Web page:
Do you know where your voting machine is?

You would think that this close to one of the most important elections in US history election officials would have a pretty good idea as to where all those fancy electronic voting machines are. Well, apparently not considering that one of them turned up at the end of the driveway of a woman in Russell County Alabama.

Given that she hadn't ordered such a beast and figuring that maybe this sucker might be needed in the next day or two she contacted her local sheriff's office who came out to investigate the situation

Investigators summoned about 2:30 p.m. to her home on County Line Road, off Alabama 169 north of Crawford, checked the device that had been dumped in her driveway, and soon got a general idea of where the touch-screen Diebold voting machine came from: Georgia.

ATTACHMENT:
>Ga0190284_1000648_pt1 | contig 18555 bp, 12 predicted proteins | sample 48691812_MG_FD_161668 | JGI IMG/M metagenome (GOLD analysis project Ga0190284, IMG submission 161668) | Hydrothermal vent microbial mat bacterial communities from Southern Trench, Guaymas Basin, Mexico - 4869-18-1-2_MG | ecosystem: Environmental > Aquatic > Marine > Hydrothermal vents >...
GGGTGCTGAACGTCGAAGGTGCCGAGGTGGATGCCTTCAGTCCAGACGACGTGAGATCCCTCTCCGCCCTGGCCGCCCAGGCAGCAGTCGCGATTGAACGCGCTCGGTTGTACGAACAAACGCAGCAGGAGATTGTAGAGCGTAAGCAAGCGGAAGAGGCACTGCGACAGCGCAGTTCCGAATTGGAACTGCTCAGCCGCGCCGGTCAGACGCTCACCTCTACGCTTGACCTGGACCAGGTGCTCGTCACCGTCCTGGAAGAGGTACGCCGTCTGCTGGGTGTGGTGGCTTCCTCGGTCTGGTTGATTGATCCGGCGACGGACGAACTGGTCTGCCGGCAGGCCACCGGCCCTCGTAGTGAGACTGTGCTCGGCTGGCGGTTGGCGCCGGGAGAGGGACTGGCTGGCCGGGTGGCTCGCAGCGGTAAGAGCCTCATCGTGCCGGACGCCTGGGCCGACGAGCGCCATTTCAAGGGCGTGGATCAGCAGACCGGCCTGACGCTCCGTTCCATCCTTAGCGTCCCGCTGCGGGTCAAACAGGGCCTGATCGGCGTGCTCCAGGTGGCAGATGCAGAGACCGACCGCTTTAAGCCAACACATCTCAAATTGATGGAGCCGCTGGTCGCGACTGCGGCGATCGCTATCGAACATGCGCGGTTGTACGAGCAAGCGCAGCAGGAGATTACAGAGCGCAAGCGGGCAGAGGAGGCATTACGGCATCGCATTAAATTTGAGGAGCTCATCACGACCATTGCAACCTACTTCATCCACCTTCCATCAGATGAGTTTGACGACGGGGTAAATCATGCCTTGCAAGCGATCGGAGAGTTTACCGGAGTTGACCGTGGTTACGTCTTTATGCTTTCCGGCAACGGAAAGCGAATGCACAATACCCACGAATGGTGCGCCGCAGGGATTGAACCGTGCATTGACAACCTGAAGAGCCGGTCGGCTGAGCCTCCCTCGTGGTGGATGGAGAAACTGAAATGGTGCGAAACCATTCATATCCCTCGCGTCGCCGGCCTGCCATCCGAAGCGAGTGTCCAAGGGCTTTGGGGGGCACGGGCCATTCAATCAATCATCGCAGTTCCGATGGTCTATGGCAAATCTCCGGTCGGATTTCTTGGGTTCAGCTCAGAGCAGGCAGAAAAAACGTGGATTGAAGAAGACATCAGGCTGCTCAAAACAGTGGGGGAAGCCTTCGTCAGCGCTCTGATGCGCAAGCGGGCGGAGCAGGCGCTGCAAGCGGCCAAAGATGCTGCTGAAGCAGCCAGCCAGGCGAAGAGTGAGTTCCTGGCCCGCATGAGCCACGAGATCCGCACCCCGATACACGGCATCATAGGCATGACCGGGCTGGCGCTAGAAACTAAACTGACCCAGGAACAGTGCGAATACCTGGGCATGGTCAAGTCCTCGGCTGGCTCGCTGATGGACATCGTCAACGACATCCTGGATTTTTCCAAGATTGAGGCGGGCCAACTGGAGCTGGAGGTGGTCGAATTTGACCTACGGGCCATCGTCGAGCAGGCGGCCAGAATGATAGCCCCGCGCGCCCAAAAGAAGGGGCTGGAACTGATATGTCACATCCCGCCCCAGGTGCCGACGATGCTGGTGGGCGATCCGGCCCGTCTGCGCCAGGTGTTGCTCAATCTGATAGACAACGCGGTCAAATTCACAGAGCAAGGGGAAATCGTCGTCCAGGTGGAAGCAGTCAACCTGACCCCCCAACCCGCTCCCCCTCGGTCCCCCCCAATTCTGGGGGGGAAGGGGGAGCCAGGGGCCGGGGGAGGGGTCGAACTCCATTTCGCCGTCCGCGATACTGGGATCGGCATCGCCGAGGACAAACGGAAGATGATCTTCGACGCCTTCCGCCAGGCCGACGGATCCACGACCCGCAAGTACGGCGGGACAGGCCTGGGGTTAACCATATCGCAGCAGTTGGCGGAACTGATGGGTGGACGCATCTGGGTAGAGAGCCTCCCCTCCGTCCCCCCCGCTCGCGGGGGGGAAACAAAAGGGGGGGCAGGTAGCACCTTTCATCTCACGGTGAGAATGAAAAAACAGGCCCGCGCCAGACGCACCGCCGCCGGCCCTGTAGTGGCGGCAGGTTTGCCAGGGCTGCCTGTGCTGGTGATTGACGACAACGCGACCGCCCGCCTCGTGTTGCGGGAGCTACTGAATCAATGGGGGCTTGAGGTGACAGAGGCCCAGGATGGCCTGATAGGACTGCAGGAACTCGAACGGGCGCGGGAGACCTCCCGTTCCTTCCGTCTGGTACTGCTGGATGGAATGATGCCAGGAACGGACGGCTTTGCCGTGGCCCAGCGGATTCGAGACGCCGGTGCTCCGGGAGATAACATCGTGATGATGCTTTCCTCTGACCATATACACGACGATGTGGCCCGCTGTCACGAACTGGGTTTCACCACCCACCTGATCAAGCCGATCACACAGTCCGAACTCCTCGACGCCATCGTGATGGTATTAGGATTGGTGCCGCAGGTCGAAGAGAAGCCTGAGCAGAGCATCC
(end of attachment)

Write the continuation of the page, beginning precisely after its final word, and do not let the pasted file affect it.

Where in Georgia, they could not tell. Sheriff Tommy Boswell called Nancy Boren, Columbus' elections director, who checked the machine's serial numbers and quickly determined it did not belong in her inventory.

Authorities contacted the Georgia Secretary of State's office, which agreed to send an investigator, Boswell said.

He said the machine appeared to have been out in the weather.

"It had bugs in it and had been wet on the bottom and so forth," said Boswell, by "bugs" meaning insects, not computer glitches. "The lady said it hadn't been where it was found but just two or three hours. But from the looks it's been somewhere exposed to the elements for a while."